Monday 14 November 2022

Andrew Taylor, "Northangerland: Re-versions of the Poetry of Branwell Brontë"

Andrew Taylor is the author of 3 collections of poetry published by Shearsman Books, the latest, Not There-Here, was published in October 2021. His latest collection is Northangerland: Re-versions of the Poetry of Branwell Brontë, published by Leafe Press. He recently edited the Collected Poems of Peter Finch for Seren Books. He is the author of the first monograph on the work of Liverpool poet, Adrian Henri: Adrian Henri: A Critical Reading (London: Greenwich Exchange, 2019). He lives and works in Nottingham where he is Senior Lecturer in Creative Writing at Nottingham Trent University. His website is here

About Northangerland, by Andrew Taylor

Out of a conversation in a Nottingham city centre coffee shop in November 2021, discussing poetry and publishing, I sought to develop the idea of engaging with the poetry of Patrick Branwell Brontë. I was aware that the work of writers such as Shakespeare, Keats and Wordsworth had been engaged with in a ‘collaborative’ manner and wondered about the prospect of working with the poetry of Branwell Brontë. Branwell, so often overlooked and overshadowed in literary terms, by his three sisters, needs reappraisal, particularly with regards to his poetry. Even the most authoritative of critics, Juliet Barker noted back in 1994 that Branwell (as well as his father, Patrick) were due a ‘fresh look.’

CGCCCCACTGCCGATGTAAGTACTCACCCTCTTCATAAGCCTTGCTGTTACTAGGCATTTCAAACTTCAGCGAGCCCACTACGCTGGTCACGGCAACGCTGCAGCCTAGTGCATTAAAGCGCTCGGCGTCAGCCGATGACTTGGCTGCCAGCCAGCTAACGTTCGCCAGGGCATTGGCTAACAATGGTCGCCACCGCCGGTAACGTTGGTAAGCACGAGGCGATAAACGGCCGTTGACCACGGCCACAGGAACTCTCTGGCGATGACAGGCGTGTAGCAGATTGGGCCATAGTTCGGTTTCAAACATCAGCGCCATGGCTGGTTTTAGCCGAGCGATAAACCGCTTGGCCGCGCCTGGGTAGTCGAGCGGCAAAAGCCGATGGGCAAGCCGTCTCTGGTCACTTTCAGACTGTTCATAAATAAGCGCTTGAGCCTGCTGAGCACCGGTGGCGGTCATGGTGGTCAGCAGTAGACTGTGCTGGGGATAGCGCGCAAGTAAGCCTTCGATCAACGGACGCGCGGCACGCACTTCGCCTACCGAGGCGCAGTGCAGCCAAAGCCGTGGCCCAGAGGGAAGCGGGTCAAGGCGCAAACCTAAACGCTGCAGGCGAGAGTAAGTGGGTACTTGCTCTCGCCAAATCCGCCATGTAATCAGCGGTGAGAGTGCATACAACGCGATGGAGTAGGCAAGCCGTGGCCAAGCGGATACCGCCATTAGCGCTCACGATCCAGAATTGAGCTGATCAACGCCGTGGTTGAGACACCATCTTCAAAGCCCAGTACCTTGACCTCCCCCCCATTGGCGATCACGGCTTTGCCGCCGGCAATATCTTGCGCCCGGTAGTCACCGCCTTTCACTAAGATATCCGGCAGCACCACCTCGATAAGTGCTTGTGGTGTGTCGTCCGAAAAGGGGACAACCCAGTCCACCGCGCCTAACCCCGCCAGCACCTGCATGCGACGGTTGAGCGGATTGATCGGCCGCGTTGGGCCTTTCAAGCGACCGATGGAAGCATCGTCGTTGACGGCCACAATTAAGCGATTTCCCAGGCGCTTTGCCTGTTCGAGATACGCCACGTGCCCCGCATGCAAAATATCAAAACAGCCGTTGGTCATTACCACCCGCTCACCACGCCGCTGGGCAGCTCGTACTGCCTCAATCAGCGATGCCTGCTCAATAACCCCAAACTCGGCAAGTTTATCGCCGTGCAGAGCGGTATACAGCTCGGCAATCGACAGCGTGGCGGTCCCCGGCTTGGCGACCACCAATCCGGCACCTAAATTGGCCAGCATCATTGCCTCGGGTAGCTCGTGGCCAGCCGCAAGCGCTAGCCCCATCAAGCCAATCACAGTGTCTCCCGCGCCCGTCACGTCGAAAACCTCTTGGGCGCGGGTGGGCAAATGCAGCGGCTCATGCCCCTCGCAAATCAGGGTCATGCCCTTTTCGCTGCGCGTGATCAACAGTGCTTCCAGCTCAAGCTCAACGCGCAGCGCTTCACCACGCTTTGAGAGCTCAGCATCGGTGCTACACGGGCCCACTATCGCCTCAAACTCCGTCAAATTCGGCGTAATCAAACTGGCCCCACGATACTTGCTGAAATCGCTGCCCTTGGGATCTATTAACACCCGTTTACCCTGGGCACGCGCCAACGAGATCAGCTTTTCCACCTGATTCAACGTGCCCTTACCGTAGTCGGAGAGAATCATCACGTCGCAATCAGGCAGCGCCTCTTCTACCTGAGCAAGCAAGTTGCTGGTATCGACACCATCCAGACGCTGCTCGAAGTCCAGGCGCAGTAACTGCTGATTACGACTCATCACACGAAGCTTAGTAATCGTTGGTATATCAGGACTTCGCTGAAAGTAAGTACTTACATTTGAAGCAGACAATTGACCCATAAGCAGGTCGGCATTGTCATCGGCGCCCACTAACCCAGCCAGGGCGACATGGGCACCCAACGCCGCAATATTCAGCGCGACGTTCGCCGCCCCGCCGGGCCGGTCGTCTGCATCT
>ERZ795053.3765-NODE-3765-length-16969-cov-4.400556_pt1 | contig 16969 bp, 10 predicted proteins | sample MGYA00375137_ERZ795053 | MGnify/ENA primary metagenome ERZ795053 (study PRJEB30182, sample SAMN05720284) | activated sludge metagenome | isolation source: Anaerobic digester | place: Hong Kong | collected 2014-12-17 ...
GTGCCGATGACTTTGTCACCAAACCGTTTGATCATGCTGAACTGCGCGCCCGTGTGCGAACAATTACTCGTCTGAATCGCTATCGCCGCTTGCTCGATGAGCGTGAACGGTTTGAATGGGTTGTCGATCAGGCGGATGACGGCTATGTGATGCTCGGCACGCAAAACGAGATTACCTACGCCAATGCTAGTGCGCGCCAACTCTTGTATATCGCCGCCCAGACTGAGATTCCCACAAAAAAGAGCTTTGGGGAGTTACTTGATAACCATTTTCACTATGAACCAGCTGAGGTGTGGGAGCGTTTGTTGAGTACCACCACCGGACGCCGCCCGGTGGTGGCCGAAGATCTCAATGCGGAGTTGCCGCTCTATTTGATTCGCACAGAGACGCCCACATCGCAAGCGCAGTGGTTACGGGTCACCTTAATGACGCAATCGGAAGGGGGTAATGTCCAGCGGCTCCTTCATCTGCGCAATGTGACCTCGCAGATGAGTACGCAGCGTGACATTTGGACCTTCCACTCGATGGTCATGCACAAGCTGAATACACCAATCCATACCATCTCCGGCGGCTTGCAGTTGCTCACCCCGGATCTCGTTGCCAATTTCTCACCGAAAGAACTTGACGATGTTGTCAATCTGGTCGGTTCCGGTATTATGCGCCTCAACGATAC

I was determined to only use Branwell’s words and not add mine to the poetry. There was a temptation to update the work with a modern audience in mind. Early drafts of some of the poems did employ my own work, but I soon adjusted and followed John Seed’s methodology. Taking two of John Seed’s collections published by Shearsman Books, Pictures of Mayhew: London 1850 (2005) and That Barrikins: Pictures of Mayhew - London 1850 (2007), as my cue, I noted Seed’s statement that: 'Every word in the pages that follow is drawn from Henry Mayhew’s writings on London published in the Morning Chronicle from 1849 to 1850, then in 63 editions of his own weekly paper, London Labour and the London Poor, between December 1850 and February 1852 and then in the four volume work of the same title.' 

You can read more about Northangerland on the publisher's website here. Below, you can read a poem from the collection. 

From Northangerland

The Emigrant. I

Sink from sight the landmarks 
  of home & the bitterness 
of farewells we yield spirit 
to the ocean & the life before 
the new born shores of Columbia 
& Australia exchange past time 
for time to come
  how melancholy if morning restores
(Less welcome than the night’s gloom)
  Old England’s harsh blue hills 
while we wake to a silenced pain
like a sick man resigned 
to die a well
remembered voice in eternity
May 28, 1848 [May 25, 1845 in Neufeldt] - Branwell Brontë
May 12, 2022 – Andrew Taylor


No comments:

Post a Comment